As there are sure signs of spring starting to sprout in Vancouver, many people are out working in their gardens, bringing fresh cut flowers into their homes or simply enjoying the many blossoms in the city parks. And although these beautiful plants are enjoyed by us humans, many of them pose a potential threat to our pets; dogs that dig or curious cats may find themselves chewing on the leaves or bulbs of some pretty, but deadly plants.
We have put together a list of some of the most commonly seen poisonous plants to be aware of this spring and summer.
Aloe Vera: Great for soothing burns and minor scrapes, not great for pets to chew on. Symptoms include vomiting, diarrhea, anorexia and tremors.
Baby’s breath: Commonly found in many flower arrangements, can cause vomiting and diarrhea.
Carnations: Although not the most toxic, definitely one of the most commonly bought flowers. Ingestion can cause mild gastrointestinal upset and mild dermatitis.
Daffodils: Already in full bloom, lining every walkway. These sunny flowers can cause vomiting, diarrhea, tremors, convulsions and salivation. The bulbs are the most toxic.
Ivy: Around all year, symptoms include vomiting, diarrhea, abdominal pain and hypersalivation.
Lilies (many varieties): So beautiful, but so very toxic to cats. Even a small amount can cause kidney failure.
Rhododendron: Another early bloomer, these beautiful flowers can cause serious problems if ingested; vomiting, diarrhea, depression, weakness, leg paralysis, recumbency and if untreated coma and death.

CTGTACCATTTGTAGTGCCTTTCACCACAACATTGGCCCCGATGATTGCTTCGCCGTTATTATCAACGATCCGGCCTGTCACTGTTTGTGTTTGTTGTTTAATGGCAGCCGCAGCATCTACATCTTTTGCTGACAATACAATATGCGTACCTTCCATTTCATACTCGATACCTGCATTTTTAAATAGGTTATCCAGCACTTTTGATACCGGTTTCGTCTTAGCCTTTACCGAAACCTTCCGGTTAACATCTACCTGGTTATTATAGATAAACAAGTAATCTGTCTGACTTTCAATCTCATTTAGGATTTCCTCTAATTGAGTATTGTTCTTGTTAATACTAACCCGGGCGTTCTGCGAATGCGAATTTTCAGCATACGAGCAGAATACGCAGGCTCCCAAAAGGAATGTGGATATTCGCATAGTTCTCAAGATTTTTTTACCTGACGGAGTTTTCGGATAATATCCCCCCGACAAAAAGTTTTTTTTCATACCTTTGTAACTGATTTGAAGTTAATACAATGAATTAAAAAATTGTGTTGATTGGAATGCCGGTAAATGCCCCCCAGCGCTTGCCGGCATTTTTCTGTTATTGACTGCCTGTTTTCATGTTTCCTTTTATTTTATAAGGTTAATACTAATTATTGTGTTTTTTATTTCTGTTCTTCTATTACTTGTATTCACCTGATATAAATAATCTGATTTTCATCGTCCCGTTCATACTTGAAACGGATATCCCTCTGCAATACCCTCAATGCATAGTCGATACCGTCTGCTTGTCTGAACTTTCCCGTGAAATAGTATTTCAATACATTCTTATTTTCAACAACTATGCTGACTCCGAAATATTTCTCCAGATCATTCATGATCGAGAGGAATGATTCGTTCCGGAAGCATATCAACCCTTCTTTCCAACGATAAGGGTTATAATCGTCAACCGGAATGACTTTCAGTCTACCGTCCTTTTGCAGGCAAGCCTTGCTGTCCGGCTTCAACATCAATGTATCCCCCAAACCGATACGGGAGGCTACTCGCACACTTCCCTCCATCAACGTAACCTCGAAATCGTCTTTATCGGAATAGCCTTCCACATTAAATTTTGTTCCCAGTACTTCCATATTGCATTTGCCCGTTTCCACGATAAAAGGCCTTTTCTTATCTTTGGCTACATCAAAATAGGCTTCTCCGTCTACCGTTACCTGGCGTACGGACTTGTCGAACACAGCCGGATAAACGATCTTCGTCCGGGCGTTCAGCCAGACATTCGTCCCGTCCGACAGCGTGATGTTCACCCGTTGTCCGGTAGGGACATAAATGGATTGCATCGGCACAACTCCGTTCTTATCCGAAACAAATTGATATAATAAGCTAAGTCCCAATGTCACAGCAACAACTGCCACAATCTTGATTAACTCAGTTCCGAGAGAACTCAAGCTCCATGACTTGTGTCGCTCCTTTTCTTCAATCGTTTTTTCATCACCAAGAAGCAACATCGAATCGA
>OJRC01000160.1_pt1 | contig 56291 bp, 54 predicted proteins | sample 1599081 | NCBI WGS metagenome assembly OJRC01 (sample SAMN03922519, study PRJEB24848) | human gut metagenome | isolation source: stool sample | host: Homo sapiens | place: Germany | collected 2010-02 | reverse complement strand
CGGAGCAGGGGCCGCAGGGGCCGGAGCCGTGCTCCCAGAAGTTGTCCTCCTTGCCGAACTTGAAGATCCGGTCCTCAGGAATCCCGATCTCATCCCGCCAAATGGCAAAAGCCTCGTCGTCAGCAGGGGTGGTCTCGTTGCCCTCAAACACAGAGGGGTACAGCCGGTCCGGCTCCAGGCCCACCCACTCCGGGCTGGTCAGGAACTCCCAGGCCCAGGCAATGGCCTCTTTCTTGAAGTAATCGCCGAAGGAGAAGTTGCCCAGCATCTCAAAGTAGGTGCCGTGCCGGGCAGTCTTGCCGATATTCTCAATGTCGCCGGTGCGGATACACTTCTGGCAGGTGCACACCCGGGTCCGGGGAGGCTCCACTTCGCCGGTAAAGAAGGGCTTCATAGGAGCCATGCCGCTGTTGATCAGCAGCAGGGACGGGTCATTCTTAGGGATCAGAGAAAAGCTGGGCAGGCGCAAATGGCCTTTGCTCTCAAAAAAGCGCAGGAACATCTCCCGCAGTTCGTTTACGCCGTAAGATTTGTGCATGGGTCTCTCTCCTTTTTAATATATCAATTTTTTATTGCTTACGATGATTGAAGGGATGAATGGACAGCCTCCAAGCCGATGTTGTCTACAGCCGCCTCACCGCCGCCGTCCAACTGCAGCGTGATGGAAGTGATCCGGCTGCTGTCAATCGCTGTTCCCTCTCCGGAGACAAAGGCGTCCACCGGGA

Tulips: The bulbs hold the highest concentration of toxin (beware digging dogs!). Symptoms of ingestion include gastrointestinal upset, anorexia, drooling, convulsions and cardiac abnormalities.
From the vegetable garden:
Chives/onions: ingestion can cause vomiting, blood in urine, breakdown of red blood cells, possible kidney damage, weakness, increased heart rate.
Tomato Plant: the plant itself is toxic, as well as unripe tomatoes. Severe gastrointestinal upset, weakness and slow heart rate are a few of the symptoms of ingestion.
Parsley: ocular toxicity
Kale: This dark green superfood is not so super for our pets. As kale is high in calcium oxalate, ingestion could cause kidney or bladder stones.
Apple Tree: While the fruit itself is not toxic, stems, leaves and seeds of the tree are. The seeds contain cyanide. Symptoms include difficulty breathing, panic and shock.
So take care this spring and summer when planting, harvesting or bringing any of these beautiful plants into your home, ensure they are kept well away from your pets reach. If you suspect your pet has ingested one of these plants or any other toxin call your veterinarian immediately. For a more comprehensive list of both toxic and non-toxic plants visit the ASPCA’s website.